Through a combination of conservation, education, and outreach efforts, the Global Coral Restoration Project will work to restore reefs on a large scale, starting with those in the waters off Mexico, Curaçao, and the U.S. Virgin Islands, followed by an expansion of the initiative into the Pacific. In addition to learning how some of the least-known coral reefs in the world currently function, scientists will focus on predicting how reefs can be expected to fare in the future. Part of the academy's recently launched Hope for Reefs initiative — for which more than $13 million has been raised to date — the restoration project involves "seeding" reefs with sexually reproduced coral offspring to help maintain genetic diversity and maximize their adaptability to future conditions.
Funded by the William K. Bowes, Jr. Foundation, the Dalio Ocean Initiative, Eva and Bill Price, and Jennifer Caldwell and John H. N. Fisher, the project also will provide training to partners from island nations and territories, including organizations capable of translating their efforts into local management plans that support large-scale reef restoration.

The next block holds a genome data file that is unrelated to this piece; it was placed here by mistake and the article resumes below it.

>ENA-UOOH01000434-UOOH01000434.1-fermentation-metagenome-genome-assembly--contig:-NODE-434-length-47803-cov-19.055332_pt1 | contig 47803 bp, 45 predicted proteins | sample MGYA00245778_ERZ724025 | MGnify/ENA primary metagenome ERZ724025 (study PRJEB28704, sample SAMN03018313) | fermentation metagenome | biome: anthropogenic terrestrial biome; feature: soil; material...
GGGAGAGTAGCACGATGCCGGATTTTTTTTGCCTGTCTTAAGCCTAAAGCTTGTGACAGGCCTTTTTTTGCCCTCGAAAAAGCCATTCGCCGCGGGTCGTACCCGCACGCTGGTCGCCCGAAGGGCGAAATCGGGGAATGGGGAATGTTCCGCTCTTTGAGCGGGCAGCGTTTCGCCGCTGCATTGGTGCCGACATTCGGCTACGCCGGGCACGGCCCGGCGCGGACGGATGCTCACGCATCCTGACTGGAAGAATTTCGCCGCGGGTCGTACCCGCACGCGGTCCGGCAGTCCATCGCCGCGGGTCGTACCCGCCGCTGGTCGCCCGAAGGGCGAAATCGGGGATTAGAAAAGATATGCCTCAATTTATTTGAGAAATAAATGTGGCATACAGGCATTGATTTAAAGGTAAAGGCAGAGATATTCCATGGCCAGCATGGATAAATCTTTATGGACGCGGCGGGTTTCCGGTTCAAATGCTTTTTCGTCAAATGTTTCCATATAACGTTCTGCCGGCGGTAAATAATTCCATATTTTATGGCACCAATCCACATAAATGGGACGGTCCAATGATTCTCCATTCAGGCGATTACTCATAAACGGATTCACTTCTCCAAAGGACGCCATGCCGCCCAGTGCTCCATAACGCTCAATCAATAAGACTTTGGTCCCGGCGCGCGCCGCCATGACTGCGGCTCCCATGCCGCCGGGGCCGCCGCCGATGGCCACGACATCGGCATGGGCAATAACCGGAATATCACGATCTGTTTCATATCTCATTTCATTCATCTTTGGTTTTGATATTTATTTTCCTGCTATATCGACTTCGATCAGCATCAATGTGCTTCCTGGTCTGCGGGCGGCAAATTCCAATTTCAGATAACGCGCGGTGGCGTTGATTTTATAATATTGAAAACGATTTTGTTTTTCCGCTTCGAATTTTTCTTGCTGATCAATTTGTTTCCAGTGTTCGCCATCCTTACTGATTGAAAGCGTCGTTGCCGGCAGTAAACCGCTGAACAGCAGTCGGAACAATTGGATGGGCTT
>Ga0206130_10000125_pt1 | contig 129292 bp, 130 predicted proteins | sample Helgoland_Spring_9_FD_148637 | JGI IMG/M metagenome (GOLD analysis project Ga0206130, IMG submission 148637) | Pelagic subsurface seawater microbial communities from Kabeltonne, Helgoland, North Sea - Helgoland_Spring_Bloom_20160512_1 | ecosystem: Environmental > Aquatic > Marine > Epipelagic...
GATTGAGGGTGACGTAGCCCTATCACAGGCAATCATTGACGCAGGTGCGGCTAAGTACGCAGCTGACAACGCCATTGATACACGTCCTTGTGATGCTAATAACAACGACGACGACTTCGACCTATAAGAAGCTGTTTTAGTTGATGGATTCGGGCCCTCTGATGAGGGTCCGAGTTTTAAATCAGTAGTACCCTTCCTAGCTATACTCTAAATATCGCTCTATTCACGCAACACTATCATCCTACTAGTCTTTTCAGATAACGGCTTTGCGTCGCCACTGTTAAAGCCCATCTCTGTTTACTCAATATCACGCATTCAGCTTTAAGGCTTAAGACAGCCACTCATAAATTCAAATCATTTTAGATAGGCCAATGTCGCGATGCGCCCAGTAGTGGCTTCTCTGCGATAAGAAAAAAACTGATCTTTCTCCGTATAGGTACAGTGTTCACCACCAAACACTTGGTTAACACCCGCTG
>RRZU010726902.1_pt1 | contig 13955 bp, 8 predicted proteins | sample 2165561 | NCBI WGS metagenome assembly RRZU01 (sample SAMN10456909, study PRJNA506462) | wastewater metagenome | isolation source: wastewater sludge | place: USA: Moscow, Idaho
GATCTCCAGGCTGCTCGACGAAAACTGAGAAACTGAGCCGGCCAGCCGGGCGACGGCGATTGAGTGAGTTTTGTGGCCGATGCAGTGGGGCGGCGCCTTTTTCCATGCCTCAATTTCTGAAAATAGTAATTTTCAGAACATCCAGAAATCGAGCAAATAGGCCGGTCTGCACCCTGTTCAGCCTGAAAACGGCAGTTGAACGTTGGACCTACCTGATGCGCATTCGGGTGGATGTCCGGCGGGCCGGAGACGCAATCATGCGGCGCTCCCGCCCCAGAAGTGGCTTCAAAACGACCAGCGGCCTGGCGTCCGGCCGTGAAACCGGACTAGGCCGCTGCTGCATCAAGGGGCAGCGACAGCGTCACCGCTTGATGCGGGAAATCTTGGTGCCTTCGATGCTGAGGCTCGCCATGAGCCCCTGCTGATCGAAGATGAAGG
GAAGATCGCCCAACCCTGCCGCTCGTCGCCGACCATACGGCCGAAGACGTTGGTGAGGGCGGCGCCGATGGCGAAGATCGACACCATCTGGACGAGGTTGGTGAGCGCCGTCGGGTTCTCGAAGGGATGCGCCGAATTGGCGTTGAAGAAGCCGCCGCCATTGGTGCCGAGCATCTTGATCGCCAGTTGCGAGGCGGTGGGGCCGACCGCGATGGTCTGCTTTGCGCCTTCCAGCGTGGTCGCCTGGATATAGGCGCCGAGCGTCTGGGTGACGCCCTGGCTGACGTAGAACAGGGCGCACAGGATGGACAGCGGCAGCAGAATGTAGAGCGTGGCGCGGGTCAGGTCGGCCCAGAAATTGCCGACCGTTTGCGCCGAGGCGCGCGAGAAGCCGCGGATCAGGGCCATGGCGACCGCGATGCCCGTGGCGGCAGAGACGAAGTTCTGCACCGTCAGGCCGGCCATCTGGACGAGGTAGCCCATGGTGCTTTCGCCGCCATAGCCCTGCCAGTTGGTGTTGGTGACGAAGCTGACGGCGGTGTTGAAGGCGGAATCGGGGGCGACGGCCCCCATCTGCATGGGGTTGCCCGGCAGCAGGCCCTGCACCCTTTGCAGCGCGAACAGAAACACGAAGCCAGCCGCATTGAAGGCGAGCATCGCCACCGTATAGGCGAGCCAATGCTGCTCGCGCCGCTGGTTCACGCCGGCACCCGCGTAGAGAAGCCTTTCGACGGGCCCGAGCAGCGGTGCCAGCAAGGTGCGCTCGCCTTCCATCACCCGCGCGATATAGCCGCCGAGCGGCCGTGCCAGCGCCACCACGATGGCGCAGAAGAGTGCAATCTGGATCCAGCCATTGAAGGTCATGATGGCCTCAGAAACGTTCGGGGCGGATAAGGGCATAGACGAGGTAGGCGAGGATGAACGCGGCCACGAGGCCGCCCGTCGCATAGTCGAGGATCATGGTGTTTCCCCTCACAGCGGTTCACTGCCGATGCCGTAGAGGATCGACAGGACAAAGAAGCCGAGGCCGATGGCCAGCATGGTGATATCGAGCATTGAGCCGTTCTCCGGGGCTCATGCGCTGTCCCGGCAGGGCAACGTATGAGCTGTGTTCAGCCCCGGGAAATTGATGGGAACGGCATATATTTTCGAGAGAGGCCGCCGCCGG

According to the academy, nearly 75 percent of the world's coral reefs — the most diverse marine ecosystems on the planet — are threatened by the combined impacts of overfishing, habitat destruction, water pollution, climate change, and ocean acidification.
"The threats facing coral reefs are so gigantic that we need a monumental, coordinated effort to fight reef decline like never before," said Bart Shepherd, director of the academy's Steinhart Aquarium and co-leader of Hope for Reefs. "SECORE's new scientific and stakeholder-training approaches to restoring reefs will help break through the time and labor constraints that have slowed past conservation efforts. We're aiming to seed one million global corals by 2021."